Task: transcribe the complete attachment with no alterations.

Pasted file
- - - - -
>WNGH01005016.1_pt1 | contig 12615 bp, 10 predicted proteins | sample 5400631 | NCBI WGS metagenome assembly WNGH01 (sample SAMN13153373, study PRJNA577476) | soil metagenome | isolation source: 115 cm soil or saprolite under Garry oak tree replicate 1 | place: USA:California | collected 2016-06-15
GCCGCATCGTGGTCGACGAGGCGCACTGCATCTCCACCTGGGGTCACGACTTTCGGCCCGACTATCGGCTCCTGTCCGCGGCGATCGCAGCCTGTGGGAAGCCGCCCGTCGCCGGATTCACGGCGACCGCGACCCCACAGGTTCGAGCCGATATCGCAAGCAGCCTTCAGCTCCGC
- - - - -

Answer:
>WNGH01005016.1_pt1 | contig 12615 bp, 10 predicted proteins | sample 5400631 | NCBI WGS metagenome assembly WNGH01 (sample SAMN13153373, study PRJNA577476) | soil metagenome | isolation source: 115 cm soil or saprolite under Garry oak tree replicate 1 | place: USA:California | collected 2016-06-15
GCCGCATCGTGGTCGACGAGGCGCACTGCATCTCCACCTGGGGTCACGACTTTCGGCCCGACTATCGGCTCCTGTCCGCGGCGATCGCAGCCTGTGGGAAGCCGCCCGTCGCCGGATTCACGGCGACCGCGACCCCACAGGTTCGAGCCGATATCGCAAGCAGCCTTCAGCTCCGC